Another thing the book discusses which I believe is applicable to this topic is the concept of parents as managers. This is what the book has to say in regard to this idea: "A key aspect of the managerial role of parenting is effective monitoring of the adolescent. This is especially important as children move into the adolescent years. Monitoring includes supervising adolescents' choice of social settings,activities,and friends,as well as academic efforts." With this in mind it doesn't seem unreasonable for parents to take an active role in how the youngster manages his or her bed-wetting including what type of garments the child or adolescent should wear to bed. This is certainly open for debate and it's possible that we will never be able to come to a consensus on the extent to which parents should be involved in this matter. That being said I believe that at the very least we should take steps to make society feel less self-conscious about discussing this issue so we are able to make decisions about managing bed-wetting hat are well informed and not ones based on feelings of shame and stigma. The use of diapers to manage bed-wetting is very taboo and its essential for the bed-wetter's peace of mind(whether they're an older child,adolescent,teenager,or adult) to make them feel more at ease with their particular choice to manage the problem. Right now I'd like to reprise a quote from this book which I used in my article "Should Older Children,Adolescents,and Teenagers be Required to Wear Diapers to Bed?" : "As the adolescent pushes for autonomy,the wise adult relinquishes control in those areas in which the adolescent can make reasonable decisions and continues to guide the adolescent in areas where the adolescent's knowledge is more limited." Bedwetting and choosing an appropriate product to manage it might be a case where a parent's guidance is necessary due primarily to the fact that adults have more life experience which in turn makes them more able to look at things objectively and dispassionately. This is especially necessary in making decisions about the best measures to take to manage a health problem where people frequently let emotions and prejudices get in the way.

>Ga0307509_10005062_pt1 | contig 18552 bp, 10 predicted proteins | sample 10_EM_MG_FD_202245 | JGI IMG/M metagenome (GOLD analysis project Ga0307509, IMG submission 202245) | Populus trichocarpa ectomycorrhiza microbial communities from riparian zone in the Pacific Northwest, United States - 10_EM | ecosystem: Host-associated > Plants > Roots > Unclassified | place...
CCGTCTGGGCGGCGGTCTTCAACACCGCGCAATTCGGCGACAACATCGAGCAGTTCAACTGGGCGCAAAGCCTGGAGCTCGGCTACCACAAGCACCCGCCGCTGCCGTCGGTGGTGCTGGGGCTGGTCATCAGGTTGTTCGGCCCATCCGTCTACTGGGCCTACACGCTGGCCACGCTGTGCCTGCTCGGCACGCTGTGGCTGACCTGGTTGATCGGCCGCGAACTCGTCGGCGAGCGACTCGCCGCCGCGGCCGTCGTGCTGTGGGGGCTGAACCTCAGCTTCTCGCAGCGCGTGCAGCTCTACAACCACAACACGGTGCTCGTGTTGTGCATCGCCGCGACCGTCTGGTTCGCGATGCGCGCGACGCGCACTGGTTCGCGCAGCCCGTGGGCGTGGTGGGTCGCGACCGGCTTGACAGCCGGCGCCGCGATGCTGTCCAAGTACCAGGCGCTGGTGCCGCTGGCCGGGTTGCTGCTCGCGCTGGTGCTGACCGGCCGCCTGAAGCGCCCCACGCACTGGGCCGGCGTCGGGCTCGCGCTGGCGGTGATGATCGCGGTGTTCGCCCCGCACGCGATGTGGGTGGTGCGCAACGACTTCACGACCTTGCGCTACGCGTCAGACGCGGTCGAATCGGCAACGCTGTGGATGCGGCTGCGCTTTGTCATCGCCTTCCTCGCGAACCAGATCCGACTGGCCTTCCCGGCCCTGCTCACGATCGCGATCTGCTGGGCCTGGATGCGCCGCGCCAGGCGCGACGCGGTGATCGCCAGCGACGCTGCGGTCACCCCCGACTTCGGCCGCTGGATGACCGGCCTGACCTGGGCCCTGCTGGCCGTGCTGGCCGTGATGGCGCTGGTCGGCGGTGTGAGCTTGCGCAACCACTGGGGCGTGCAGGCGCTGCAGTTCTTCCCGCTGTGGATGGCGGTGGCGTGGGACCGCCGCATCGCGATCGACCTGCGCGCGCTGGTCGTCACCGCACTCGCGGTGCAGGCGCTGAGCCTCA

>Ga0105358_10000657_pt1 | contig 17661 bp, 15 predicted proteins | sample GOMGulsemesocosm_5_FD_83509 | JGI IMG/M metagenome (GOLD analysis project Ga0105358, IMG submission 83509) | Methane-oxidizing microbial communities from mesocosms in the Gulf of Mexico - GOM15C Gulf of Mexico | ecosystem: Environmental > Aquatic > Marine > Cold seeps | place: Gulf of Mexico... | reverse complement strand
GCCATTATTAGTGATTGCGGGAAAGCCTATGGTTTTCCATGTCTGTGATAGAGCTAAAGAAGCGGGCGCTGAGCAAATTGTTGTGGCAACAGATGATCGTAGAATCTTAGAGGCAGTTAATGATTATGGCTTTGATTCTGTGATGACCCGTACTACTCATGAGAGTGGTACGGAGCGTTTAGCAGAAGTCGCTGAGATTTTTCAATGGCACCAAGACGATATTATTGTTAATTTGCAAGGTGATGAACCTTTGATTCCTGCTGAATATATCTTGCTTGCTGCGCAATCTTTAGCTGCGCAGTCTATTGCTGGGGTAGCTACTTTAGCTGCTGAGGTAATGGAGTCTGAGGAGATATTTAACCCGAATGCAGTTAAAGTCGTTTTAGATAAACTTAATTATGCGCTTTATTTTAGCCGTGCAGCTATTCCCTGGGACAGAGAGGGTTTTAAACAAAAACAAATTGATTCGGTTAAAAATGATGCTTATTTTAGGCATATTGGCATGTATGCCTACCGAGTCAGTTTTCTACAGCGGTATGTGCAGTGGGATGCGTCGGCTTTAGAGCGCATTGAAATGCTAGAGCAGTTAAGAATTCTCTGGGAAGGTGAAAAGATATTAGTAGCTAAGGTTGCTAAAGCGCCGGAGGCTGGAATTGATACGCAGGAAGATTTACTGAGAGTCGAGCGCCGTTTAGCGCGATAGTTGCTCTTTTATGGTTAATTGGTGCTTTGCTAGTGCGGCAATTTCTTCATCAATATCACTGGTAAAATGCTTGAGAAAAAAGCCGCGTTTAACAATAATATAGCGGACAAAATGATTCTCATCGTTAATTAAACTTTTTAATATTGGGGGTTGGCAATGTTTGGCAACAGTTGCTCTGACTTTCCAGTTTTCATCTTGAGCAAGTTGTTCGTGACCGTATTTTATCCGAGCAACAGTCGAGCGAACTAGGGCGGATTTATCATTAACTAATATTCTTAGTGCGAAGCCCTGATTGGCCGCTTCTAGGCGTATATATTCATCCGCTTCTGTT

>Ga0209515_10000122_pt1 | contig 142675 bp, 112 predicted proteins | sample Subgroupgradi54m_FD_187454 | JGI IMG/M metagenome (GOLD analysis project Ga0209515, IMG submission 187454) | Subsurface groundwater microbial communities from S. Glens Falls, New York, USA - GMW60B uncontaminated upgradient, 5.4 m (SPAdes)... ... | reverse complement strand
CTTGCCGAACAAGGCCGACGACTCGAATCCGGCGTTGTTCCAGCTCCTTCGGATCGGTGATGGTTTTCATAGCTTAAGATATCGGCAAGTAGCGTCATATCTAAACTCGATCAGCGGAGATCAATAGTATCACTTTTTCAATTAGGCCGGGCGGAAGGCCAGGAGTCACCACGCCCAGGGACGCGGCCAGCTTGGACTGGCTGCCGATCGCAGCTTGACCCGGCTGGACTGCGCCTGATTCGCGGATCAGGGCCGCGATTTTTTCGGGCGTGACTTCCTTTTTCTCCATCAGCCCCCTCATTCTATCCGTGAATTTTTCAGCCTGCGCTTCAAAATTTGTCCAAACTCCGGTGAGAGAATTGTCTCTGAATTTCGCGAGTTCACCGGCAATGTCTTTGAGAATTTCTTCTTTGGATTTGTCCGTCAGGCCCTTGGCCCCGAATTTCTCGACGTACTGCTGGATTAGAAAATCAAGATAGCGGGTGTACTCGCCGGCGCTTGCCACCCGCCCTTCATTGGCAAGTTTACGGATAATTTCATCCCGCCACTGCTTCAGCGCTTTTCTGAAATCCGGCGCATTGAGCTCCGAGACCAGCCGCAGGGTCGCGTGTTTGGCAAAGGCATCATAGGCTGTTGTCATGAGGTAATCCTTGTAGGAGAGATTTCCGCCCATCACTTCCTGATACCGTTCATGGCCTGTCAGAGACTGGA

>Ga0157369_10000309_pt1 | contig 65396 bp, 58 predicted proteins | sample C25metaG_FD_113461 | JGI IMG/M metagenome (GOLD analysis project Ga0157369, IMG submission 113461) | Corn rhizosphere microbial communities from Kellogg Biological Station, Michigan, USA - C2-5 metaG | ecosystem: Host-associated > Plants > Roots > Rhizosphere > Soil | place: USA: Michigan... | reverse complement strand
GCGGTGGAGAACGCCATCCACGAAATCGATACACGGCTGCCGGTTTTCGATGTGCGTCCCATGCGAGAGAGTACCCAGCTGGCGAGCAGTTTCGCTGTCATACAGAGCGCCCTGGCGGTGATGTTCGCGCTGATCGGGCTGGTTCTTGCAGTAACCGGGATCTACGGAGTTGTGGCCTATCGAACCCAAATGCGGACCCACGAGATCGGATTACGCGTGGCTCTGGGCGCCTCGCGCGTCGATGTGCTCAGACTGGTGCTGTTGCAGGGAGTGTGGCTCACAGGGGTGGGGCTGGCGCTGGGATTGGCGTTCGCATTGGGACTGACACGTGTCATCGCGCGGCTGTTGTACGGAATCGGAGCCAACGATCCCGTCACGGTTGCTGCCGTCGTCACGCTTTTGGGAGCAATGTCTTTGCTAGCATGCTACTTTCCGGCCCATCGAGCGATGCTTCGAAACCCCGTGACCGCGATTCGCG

Ultimately whether or not a parent feels that they should be the ultimate arbiter of what type of protection the youngster should wear to bed depends on what type of parenting philosophy the parents subscribe to. Also a parent's choice about how much latitude to grant the youngster in this area hinges on the debate about when youngsters should be granted more autonomy and with what particular area they should be given more control over the decision making process. Of course like most things in life this is not cut and dried. A large part of this depends on how mature the child is. Many youngsters level of maturity exists on a continuum-the same child can be mature and responsible in one area and less so in another and from one situation to another. Because of this variability my intuition tells me that parents should take a more active role in this area than is traditionally done. I believe that my thinking on this matter goes against the grain of both the majority of child psychologists,pediatricians,and parents but I strongly feel that we need to reexamine our basic assumptions about this issue because it has the potential to make people feel less ashamed using diapers to manage their bed-wetting. At this point I'd like to talk more about adults views on both bed-wetting and how to manage it. There are plenty of cases where people have to wear diapers to bed for bed-wetting their whole lives and many of them feel embarrassed about using these garments at night as well. But most adults realize that they have to take steps to manage this problem in a way that helps them live their life in a manner that maintains their dignity. This entails buying products that help them stay dry and comfortable and provide good hygiene. If this means wearing pin-on cloth diapers covered with plastic pants versus reusable pull-on briefs that is what most adults will(and should) do. And since many adults are involved in relationships and therefore share a bed with someone it's even more crucial that they wear appropriate garments to bed out of consideration for their partner, after all their partner doesn't want to wake up soaking wet either! This is another point that should be stressed to a youngster who is reluctant to wear diapers to bed.